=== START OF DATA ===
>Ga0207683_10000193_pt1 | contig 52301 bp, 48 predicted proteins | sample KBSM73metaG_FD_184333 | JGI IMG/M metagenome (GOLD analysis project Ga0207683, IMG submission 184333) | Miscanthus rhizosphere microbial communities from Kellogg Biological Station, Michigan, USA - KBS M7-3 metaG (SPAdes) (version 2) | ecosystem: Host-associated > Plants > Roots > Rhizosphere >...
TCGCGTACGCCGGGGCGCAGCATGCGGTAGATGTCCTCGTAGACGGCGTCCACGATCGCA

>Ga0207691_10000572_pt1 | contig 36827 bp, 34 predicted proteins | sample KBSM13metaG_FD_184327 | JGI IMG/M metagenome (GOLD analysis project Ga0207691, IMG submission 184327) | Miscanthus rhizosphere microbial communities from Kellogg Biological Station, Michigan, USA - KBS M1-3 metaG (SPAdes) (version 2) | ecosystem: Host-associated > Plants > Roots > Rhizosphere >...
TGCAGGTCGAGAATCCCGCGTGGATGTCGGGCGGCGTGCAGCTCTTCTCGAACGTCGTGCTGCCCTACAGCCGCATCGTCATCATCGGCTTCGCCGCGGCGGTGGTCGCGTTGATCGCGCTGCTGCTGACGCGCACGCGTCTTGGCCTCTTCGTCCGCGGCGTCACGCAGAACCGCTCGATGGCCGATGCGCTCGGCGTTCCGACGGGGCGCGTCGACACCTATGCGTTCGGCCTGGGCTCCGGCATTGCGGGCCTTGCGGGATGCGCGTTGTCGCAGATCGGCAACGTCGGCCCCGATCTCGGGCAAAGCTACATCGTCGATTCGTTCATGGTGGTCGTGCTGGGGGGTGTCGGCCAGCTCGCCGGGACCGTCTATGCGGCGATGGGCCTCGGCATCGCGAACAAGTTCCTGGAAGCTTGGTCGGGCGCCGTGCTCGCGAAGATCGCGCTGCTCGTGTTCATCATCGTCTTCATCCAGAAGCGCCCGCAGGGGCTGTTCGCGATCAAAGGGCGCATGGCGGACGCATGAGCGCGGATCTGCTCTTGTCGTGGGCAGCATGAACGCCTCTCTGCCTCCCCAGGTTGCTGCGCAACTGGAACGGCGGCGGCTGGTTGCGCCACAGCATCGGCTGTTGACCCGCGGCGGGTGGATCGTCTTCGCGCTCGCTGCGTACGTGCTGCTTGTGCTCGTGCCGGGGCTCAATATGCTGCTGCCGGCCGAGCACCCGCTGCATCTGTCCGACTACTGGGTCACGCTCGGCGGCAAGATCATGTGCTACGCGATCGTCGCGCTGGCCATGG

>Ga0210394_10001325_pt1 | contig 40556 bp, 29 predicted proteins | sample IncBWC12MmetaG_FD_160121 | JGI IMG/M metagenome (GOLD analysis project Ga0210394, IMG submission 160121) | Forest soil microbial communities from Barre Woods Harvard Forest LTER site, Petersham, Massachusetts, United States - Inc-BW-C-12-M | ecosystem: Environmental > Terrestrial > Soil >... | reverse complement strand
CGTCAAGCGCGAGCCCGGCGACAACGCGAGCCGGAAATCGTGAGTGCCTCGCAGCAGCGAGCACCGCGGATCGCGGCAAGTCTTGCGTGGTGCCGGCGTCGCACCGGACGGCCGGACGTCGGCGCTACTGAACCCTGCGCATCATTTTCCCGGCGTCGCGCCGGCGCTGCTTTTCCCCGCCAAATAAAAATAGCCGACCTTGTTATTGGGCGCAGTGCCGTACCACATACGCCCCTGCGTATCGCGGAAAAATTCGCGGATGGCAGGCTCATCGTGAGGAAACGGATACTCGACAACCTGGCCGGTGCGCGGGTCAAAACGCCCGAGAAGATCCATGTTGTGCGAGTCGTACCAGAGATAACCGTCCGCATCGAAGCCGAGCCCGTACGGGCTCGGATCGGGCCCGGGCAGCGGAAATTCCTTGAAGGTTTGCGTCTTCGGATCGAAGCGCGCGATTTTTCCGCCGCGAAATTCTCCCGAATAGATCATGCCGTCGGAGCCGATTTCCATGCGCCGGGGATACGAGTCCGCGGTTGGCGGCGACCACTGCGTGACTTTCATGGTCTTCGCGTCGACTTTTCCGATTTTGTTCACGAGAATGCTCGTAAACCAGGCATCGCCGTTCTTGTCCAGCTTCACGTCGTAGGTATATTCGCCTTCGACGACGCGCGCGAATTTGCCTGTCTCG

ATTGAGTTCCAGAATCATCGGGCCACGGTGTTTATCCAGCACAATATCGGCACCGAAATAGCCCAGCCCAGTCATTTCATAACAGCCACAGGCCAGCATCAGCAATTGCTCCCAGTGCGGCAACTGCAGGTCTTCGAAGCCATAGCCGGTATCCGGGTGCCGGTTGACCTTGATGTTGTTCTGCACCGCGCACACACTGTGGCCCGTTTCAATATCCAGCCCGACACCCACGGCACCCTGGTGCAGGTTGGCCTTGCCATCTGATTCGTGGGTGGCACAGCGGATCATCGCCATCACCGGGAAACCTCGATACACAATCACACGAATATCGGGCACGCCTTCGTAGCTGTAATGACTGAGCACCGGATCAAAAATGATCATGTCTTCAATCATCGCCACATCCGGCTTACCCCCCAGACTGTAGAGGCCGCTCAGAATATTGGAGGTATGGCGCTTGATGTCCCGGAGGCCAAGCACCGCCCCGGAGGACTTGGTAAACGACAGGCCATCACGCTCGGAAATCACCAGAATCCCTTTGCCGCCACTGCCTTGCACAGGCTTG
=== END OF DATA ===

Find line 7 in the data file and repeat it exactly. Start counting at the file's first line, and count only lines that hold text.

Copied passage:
ATTGAGTTCCAGAATCATCGGGCCACGGTGTTTATCCAGCACAATATCGGCACCGAAATAGCCCAGCCCAGTCATTTCATAACAGCCACAGGCCAGCATCAGCAATTGCTCCCAGTGCGGCAACTGCAGGTCTTCGAAGCCATAGCCGGTATCCGGGTGCCGGTTGACCTTGATGTTGTTCTGCACCGCGCACACACTGTGGCCCGTTTCAATATCCAGCCCGACACCCACGGCACCCTGGTGCAGGTTGGCCTTGCCATCTGATTCGTGGGTGGCACAGCGGATCATCGCCATCACCGGGAAACCTCGATACACAATCACACGAATATCGGGCACGCCTTCGTAGCTGTAATGACTGAGCACCGGATCAAAAATGATCATGTCTTCAATCATCGCCACATCCGGCTTACCCCCCAGACTGTAGAGGCCGCTCAGAATATTGGAGGTATGGCGCTTGATGTCCCGGAGGCCAAGCACCGCCCCGGAGGACTTGGTAAACGACAGGCCATCACGCTCGGAAATCACCAGAATCCCTTTGCCGCCACTGCCTTGCACAGGCTTG